Jesus is asking you and me to forgive as He did—to reflect Him. He wants us to respond to a higher standard, a divine standard. Like the saying goes, “To err is human, but to forgive, divine.” This means that if the person who hurts you or devastates your life never repents…or never acknowledges the pain caused to you…or never asks you for forgiveness…or never even says “I’m sorry,” you are still willing to extend forgiveness. Forgiving that person will free you of a heavy burden of bitterness. Forgiveness is not about “them.” It’s not about those who hurt you. It’s about you and your connection with God.

A pure heart filled with God’s security and love will enable you to forgive someone who’s wronged you. Forgiveness must come from the inside and work its way out into a physical response. Jesus knows your heart and He also knows that at times it’s difficult in your heart to forgive those who have hurt you. So, as an act of your will, try responding with a new normal:

Love your enemies, do good to those who hate you, bless those who curse you, and pray for those who spitefully use you. To him who strikes you on the one cheek, offer the other also. And from him who takes away your cloak, do not withhold your tunic either. Give to everyone who asks of you. And from him who takes away your goods do not ask them back. And just as you want men to do to you, you also do to them likewise (Luke 6:27-31).

How is this done? You can reject the “normal” response of bitterness and holding a grudge. First, mentally refusing to constantly rehash or dwell on a hurt will demonstrate a new normal. A next step would be to extend kindness and goodness. You can send a note. You can give a helping hand. You can smile at that person. Many times you’ll discover that your first move will melt their coldness toward you. But regardless, you will have activated — or defrosted! — any coldness in your heart. You will be moving forward in forgiving a person who’s wronged you. You’ll find your heart melting so you can freely forgive another just as God in Christ has forgiven you (Ephesians 4:32).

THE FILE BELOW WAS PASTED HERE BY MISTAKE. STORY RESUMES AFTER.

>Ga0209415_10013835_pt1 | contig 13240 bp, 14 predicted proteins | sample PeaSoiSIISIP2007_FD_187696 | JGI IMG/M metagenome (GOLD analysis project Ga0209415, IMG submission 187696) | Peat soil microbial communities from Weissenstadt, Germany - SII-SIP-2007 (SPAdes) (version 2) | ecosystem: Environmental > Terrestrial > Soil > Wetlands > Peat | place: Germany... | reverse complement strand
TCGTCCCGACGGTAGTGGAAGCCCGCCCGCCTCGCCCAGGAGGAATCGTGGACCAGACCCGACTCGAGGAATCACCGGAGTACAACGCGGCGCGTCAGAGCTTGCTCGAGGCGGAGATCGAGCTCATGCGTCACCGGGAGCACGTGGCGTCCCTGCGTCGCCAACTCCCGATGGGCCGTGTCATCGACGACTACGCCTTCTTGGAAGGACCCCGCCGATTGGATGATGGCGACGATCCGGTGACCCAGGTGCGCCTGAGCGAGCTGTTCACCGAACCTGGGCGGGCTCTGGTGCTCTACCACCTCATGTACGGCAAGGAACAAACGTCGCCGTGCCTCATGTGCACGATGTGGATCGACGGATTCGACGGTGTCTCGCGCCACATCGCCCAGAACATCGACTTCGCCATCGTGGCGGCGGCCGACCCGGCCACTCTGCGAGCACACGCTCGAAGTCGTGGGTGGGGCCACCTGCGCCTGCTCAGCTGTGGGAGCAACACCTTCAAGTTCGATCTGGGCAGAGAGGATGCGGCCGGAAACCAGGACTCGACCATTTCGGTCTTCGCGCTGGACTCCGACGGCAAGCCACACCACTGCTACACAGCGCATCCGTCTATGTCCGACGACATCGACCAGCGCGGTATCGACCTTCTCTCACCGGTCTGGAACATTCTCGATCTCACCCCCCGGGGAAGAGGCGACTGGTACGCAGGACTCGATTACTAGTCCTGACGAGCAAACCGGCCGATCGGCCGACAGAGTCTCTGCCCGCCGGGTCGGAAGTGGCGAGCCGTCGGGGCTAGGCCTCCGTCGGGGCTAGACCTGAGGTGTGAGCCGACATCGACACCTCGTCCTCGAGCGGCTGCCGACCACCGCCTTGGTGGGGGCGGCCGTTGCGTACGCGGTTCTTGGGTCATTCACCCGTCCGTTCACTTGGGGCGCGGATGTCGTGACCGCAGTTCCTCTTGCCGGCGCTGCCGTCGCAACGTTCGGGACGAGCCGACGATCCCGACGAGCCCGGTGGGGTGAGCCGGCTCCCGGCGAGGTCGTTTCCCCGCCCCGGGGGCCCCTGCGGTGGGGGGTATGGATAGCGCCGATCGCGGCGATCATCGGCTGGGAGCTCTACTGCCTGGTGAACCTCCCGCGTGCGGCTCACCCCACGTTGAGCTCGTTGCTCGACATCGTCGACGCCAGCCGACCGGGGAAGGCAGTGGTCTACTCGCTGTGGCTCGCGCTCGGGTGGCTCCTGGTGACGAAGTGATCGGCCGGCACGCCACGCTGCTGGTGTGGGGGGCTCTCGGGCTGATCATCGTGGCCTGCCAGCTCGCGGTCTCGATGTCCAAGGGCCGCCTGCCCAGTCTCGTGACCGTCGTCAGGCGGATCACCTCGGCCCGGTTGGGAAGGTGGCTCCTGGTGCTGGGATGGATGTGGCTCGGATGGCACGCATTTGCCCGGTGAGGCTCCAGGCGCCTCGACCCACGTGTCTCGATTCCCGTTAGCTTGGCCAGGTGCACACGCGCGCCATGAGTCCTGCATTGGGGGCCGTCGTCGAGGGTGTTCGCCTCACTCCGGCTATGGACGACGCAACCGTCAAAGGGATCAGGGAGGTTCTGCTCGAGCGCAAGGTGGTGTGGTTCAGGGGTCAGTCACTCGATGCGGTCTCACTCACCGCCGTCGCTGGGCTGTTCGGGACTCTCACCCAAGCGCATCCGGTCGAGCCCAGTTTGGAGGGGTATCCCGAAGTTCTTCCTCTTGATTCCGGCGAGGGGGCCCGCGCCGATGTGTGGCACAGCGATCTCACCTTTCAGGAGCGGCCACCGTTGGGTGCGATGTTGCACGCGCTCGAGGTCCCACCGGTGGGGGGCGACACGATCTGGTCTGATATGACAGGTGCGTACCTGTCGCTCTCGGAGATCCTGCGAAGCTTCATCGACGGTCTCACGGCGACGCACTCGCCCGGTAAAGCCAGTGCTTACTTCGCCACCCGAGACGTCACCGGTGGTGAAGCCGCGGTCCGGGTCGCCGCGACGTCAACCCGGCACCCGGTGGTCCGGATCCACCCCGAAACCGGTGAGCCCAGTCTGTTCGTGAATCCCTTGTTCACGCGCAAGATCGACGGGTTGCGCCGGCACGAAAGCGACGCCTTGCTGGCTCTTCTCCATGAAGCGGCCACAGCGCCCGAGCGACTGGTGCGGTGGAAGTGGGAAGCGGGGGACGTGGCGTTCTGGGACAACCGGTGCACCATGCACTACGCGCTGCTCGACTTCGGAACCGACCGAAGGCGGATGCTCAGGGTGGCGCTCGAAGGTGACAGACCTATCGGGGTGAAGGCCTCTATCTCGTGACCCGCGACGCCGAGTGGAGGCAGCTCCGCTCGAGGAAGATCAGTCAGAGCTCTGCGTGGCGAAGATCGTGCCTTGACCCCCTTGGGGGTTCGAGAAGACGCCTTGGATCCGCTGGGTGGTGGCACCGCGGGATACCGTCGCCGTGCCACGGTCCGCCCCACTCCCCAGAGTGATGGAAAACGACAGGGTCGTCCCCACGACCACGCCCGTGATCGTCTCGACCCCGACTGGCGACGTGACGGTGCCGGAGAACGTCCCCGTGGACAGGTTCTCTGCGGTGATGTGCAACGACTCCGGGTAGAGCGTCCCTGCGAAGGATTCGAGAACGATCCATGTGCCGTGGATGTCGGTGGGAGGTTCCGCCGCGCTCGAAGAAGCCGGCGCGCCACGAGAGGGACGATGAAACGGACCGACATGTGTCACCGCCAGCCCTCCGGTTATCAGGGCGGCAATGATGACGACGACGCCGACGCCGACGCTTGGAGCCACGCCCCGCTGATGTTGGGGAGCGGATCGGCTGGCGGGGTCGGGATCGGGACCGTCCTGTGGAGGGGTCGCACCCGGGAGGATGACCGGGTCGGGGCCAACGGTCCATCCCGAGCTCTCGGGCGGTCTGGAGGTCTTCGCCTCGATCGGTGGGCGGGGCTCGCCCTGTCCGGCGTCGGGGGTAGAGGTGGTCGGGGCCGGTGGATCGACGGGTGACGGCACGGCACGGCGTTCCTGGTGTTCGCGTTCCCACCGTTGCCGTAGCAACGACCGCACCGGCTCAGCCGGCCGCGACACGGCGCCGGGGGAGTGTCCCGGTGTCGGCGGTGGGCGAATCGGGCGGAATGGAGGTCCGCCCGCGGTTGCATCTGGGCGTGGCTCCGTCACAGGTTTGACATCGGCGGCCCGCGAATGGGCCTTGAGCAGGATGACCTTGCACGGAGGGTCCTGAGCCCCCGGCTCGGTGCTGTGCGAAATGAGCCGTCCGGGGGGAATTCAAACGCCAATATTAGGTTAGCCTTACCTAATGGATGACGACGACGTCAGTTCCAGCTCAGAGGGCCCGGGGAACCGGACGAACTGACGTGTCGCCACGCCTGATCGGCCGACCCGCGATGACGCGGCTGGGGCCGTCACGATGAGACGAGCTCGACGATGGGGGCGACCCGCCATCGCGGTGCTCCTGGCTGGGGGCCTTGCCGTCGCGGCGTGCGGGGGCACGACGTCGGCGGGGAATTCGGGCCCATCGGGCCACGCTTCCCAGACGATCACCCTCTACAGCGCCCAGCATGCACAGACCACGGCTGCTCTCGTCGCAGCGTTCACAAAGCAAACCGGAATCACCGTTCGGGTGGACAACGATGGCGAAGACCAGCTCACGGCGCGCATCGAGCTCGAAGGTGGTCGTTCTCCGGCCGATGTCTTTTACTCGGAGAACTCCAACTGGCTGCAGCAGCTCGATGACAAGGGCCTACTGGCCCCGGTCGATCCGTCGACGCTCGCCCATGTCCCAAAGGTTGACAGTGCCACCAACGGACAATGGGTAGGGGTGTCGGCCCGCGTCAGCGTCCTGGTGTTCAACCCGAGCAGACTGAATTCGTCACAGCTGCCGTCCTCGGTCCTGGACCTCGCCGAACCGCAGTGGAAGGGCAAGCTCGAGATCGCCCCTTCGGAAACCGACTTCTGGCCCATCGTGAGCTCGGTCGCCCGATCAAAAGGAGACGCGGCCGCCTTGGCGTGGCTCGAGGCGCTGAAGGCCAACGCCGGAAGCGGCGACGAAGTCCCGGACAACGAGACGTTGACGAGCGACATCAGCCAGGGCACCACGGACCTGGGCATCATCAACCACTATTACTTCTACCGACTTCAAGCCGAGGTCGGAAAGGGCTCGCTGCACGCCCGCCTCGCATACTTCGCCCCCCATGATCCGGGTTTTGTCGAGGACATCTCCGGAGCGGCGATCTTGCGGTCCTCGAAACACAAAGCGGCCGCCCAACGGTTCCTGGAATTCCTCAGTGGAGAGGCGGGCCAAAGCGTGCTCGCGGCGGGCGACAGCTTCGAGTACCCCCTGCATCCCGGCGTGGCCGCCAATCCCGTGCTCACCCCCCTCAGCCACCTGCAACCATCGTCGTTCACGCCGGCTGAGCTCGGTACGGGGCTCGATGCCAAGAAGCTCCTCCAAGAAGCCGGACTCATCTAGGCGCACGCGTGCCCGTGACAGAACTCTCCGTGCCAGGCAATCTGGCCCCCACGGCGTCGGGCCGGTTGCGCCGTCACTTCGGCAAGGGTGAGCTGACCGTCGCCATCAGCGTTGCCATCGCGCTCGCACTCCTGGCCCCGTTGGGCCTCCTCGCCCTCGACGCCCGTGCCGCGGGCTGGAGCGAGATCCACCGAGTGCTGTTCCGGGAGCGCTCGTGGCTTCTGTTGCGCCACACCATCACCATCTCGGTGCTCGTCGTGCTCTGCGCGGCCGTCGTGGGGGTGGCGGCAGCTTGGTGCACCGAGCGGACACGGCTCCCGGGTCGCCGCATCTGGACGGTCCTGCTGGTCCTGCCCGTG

Question: How would our churches and outreach to the world be affected if we applied Jesus’ “new normal” for forgiving others? Have you ever witnessed a supernatural act of forgiveness that impacted you?

For more encouragement read, A Woman Who Reflects the Heart of Jesus.

Our Hawaiian Thanksgiving

Aloha! Our Thanksgiving was probably a lot like yours–some housework and food prep for the big dinner. However, we began the day with a walk along the water and nearby marina. This sight brought me great peace. Our verse for the day–and all days–is Psalm 118:29: “Oh, give thanks unto the Lord, for He is good.” Praise Him!

 

Turkey Day found Jim hauling “the turkey” from our home across the street to my daughter Courtney’s home for dinner with 19 kids and adults! And, by the way, it was perfectly cooked! One special blessing was being with a family whose husband/dad is deployed to Afghanistan. Many prayers were lifted for him and his safe return in January after a year away from home and loved ones. Join us in praying Matt home!

 

This picture was taken while I was thinking of you during our Thanksgiving Day festivities, and your loved ones. God’s overarching word to us in the area of thanksgiving is not to reserve it for one special day each year, but to be “giving thanks always for all things” (Ephesians 5:20).

We thank God for your continued support of our books and ministry! We are honored to be a part of helping you live after His own heart!

 

© Copyright 2017
Elizabeth & Jim George